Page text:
For many couples the start of the New Year marked the end of an old relationship.
Divorce and separation lawyers across the country returned to their offices after the festive season to greet an influx of fresh clients enquiring about divorce and separation. This surge, commencing on the first working day back after the New Year, is a phenomenon commonly referred to as ‘Divorce Day’ or ‘D: Day’. In reality this peak in enquiries typically lasts for the duration of the first fortnight in January.
A Christmas marred by rows and disagreement, rather than a period of joy and the promise of things to come, will have led to many couples re-evaluating their relationships and in many cases making the decision to separate.
The commencement of this busy period of 2013 brought with it the announcement that Ministers have pledged £10million to speed up and ease the tension that can be caused during divorce and separation.
The cash will be used to subsidise mediation services that are designed to help couples negotiate how to divide their property and care for their children. Family justice minister Lord McNally pledged the extra £10million for the services, stating that they offer a “quicker and simpler approach which brings better outcomes” for the families involved.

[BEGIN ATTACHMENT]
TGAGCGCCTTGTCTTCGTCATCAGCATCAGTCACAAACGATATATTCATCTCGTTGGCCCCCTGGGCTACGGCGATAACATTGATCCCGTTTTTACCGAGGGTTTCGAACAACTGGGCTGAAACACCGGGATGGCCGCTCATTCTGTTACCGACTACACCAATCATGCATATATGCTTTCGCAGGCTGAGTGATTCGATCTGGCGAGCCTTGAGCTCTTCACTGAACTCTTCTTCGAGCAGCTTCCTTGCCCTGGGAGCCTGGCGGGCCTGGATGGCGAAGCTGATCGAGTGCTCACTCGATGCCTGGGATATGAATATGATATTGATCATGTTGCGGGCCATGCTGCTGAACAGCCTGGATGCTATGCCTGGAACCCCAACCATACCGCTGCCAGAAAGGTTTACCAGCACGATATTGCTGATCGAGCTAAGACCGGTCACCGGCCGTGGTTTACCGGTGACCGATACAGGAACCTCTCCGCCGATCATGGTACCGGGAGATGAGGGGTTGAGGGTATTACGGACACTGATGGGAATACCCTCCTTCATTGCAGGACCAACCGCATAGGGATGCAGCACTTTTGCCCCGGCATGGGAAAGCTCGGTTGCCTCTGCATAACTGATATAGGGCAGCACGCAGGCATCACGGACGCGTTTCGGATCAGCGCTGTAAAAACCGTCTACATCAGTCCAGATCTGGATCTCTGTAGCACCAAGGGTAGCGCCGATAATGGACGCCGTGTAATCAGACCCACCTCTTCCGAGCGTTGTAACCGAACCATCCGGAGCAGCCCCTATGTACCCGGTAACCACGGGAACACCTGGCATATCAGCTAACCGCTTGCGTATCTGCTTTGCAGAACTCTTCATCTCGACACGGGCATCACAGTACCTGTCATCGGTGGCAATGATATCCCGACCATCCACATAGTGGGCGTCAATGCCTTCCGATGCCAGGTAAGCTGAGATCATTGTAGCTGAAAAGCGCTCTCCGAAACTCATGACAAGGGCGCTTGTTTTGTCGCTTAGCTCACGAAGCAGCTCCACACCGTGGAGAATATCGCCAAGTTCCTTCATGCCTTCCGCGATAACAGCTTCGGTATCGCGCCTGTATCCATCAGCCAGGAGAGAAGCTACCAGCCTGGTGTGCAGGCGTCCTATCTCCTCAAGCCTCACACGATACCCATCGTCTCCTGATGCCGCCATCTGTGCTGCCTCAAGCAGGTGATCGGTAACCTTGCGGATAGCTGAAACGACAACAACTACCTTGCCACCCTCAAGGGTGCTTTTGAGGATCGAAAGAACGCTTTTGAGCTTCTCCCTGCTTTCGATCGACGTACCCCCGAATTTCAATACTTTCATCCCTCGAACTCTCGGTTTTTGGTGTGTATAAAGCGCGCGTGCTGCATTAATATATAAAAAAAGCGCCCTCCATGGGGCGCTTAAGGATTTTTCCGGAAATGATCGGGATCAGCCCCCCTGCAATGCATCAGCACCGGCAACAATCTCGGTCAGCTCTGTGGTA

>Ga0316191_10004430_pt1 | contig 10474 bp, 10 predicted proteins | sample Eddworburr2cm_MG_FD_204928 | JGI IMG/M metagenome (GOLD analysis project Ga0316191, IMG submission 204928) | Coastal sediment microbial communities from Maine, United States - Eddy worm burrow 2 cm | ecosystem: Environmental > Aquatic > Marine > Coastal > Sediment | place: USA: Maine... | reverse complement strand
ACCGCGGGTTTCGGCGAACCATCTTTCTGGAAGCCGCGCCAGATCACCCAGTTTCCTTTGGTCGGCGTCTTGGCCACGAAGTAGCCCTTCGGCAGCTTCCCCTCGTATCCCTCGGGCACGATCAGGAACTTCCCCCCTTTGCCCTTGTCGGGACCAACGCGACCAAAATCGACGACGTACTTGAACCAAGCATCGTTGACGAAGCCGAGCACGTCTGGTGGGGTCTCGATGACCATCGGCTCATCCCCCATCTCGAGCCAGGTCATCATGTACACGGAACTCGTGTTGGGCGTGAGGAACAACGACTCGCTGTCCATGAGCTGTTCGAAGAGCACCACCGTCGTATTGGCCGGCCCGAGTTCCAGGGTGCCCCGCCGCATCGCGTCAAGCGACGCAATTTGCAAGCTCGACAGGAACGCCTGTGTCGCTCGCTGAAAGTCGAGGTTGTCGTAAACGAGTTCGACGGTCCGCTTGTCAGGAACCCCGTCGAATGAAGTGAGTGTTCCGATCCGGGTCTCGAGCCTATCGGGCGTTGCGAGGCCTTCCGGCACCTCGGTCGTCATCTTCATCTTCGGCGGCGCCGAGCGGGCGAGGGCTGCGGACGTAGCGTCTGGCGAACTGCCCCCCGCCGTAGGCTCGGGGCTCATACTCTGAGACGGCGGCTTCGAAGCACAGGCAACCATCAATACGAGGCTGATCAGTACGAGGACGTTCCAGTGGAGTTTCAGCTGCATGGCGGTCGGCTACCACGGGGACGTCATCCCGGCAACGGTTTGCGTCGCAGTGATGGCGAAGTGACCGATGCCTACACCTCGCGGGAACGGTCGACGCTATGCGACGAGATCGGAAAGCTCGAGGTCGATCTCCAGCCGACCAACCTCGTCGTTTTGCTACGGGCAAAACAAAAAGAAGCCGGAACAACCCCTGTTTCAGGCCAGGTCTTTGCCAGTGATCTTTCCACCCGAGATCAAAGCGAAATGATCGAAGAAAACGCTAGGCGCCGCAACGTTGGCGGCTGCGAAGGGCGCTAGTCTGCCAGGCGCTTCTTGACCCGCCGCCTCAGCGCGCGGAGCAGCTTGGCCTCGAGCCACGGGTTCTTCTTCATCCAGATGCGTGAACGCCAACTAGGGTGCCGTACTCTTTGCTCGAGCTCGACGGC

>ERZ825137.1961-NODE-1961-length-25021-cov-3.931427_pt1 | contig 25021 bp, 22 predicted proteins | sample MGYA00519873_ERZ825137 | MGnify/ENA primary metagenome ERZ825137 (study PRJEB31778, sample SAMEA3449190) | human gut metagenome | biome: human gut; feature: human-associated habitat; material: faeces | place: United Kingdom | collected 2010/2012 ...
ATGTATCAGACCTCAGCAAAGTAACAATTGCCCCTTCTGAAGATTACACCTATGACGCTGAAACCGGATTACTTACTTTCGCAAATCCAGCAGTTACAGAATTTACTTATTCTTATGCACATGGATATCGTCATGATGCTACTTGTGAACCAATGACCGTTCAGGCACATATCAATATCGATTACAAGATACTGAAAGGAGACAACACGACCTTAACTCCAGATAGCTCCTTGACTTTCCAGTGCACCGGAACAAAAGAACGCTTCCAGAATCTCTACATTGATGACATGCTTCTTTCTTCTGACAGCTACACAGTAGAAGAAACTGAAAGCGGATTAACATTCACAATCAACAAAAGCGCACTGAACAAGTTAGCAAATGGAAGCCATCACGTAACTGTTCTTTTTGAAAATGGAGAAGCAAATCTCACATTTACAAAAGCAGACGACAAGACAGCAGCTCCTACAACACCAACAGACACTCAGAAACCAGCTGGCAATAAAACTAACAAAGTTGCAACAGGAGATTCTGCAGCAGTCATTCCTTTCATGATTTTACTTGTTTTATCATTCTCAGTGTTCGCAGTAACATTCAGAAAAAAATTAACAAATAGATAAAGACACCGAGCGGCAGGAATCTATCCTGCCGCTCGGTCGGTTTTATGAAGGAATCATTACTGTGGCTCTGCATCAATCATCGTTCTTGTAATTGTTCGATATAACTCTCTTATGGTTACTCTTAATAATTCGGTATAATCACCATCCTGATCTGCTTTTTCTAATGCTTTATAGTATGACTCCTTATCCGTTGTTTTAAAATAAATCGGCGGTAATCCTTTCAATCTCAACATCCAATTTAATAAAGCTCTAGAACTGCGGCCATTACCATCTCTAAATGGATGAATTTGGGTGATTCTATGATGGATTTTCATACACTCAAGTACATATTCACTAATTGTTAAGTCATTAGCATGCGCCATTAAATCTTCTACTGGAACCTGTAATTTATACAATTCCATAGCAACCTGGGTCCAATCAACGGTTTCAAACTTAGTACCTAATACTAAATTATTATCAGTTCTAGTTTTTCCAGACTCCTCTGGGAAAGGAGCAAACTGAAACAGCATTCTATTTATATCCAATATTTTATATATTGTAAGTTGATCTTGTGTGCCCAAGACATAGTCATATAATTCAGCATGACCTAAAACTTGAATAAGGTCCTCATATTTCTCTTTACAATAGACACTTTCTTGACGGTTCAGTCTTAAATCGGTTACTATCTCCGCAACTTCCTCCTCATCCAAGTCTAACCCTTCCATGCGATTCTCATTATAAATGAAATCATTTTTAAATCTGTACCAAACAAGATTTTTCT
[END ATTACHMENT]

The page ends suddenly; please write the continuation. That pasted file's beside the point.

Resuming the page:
The Ministry of Justice has said that on average a contested divorce, argued in court, can cost approximately £4,000 while a mediated split funded by the state costs £500. The time implications of mediated solution – 110 days – compared to contested divorces often taking 400+ days are staggering. By steering more of the public funded couples towards mediation an enormous amount of unnecessary time and money could be saved.
The mediation process is set to become an increasingly common practice during 2013, with changes to the Legal Aid system directing all but the most at risk cases towards mediation. What this means, quite simply, is that from the 1st of April 2013 people requiring family law services will not be eligible for Legal Aid unless they are applying for and injunction, already in mediation or they are in possession of evidence of domestic violence.
Mediation and collaborative law practices, where couples agree to resolve their issues without using the court process, have also seen a significant increase among privately paying clients. Couples are choosing to take part in these alternative forms of dispute resolution in an effort to find a less stressful solution to their dispute that can be handled in a more expedient fashion.
Rachel Buckley, Director of Hartnell Chanot & Partners, commented-“Our firm has been utilising mediation solutions for our clients for 21 years and there is a noticeable difference between the atmosphere in these cases and that of our contested cases.” He went on to highlight that- “Not only are mediated splits typically resolved faster and more affordably but by engaging in productive and amicable negotiations the stress and anxiety often associated with divorce is greatly reduced. This is particularly important when there are children involved.”